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Carl Icahn resigned from his post as special advisor on regulation to Donald Trump ahead of a critical magazine article detailing his potential conflicts of interest and questioning whether he had acted illegally.
CNBC originally published an investigation on the matter in December.
The new New Yorker piece centered on how the billionaire investor, who announced his departure from the role on Friday, had been pushing to change part of a rule that has a negative impact on one of his energy investments.
Icahn said that he resigned from the role to avoid "partisan bickering" about his position. The billionaire investor said he did not want that scrutiny to affect the Trump administration's work on regulatory reform.
And in a personal defense, Icahn wrote in his resignation: "I never had a formal position with your administration nor a policymaking role. And contrary to the insinuations of a handful of your Democratic critics, I never had access to nonpublic information or profited from my position, nor do I believe that my role presented conflicts of interest."
"Indeed, out of an abundance of caution, the only issues I ever discussed with you were broad matters of policy affecting the refining industry. I never sought any special benefit for any company with which I have been involved, and have only expressed views that I believed would benefit the refining industry as a whole," he added.
Still, former White House ethics lawyers had told CNBC that Icahn's appointment to the informal role, given his stake in refiner CVR Energy, represented a conflict of interest and could have put him at risk of violating conflicts laws.
The rule in question requires refiners to blend ethanol, a renewable fuel, into gasoline. In an interview on CNBC's "Fast Money: Halftime Report," Icahn said the Environmental Protection Agency should immediately revoke part of the rule that requires refiners that cannot blend ethanol into gasoline to buy credits instead.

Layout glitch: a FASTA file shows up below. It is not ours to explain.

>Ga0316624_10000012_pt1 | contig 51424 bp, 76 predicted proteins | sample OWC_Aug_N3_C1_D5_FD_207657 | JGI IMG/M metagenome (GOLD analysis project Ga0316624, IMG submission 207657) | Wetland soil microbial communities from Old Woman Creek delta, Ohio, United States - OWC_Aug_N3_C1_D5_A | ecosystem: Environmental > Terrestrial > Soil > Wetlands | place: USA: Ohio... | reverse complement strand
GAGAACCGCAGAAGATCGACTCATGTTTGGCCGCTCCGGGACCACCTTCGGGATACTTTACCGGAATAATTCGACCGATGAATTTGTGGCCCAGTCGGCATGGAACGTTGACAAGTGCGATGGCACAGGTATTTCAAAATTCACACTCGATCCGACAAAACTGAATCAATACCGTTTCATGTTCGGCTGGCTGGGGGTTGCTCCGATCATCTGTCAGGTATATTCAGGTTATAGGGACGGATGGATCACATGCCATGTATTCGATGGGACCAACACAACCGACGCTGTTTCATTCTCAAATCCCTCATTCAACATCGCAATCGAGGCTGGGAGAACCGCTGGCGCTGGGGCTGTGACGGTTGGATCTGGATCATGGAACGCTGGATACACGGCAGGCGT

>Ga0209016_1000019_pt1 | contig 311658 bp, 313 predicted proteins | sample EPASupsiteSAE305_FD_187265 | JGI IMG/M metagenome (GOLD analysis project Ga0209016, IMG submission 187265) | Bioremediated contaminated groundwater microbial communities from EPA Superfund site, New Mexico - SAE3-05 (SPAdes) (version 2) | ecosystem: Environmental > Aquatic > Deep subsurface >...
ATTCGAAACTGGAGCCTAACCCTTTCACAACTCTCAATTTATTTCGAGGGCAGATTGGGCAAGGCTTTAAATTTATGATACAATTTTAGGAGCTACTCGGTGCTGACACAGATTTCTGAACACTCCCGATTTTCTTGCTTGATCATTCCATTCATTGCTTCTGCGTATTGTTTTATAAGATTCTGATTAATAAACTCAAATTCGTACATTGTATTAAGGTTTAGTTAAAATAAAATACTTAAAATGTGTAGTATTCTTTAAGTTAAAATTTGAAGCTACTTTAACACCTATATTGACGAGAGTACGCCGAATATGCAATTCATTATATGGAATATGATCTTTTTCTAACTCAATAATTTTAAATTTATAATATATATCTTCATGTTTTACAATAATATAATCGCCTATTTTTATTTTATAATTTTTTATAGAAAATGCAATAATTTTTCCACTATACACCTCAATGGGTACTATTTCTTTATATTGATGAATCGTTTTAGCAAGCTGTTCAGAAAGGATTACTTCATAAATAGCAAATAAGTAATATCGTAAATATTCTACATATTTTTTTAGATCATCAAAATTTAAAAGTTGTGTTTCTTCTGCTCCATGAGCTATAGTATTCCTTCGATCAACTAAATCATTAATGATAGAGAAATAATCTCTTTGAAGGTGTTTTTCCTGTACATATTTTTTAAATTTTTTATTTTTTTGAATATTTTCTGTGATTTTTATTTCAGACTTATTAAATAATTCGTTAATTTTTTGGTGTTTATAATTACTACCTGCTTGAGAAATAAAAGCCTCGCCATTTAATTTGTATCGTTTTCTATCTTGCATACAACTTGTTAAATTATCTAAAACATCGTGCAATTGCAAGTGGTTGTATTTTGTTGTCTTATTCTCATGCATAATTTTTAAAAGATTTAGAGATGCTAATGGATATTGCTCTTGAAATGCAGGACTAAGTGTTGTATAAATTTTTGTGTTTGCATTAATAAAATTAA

If Icahn's advice in his capacity as special advisor on regulation contributed to such a repeal, he would have inherently aided in removing a disadvantage for CVR Energy. Repeal of the regulation could have potentially boosted CVR's stock price and enrich Icahn.
The markets were anticipating Icahn would help shape rules that would benefit CVR: Shares of the company rose 11.5 percent after Trump named him to the role. Icahn Associates held 82 percent of CVR Energy's outstanding shares at the time, according to FactSet data.
The Trump team did not return CNBC's phone call or emails requesting comment for its original investigation into Icahn.
Earlier, the Trump transition team said Icahn "will be advising the President in his individual capacity and will not be serving as a federal employee or a Special Government Employee and will not have any specific duties."
Still, Norman Eisen, the former chief ethics lawyer to President Barack Obama, said before Trump took office that Icahn should beware because the situation may pose a violation of conflict of interest and other laws, some of which could carry a criminal penalty. He said Icahn's duties may go beyond informal advising, given that he has a formal title as special advisor, sweeping responsibilities and potentially influence over personnel choices.
"It appears that he may end up as a de facto special government employee. As such, he would be subject to the conflicts rules, including under 18 USC 208," Eisen told CNBC at the time, referring to a law that restricts people with a financial interest from advising the president.
"If so, that would make him potentially criminally liable if he worked on a repeal of the ethanol mandate that would boost CVR's stock price and enrich him. Of course, that's a lot of ifs, and we have to see what his actual conduct is," said Eisen, a fellow at the Brookings Institution.
In a statement to CNBC for its December investigation, Jesse Lynn, general counsel at Icahn Enterprises, said, "Mr. Icahn is well aware of his obligations under the law generally and with respect to 18 U.S.C. 208 specifically. He will follow the law as he always has."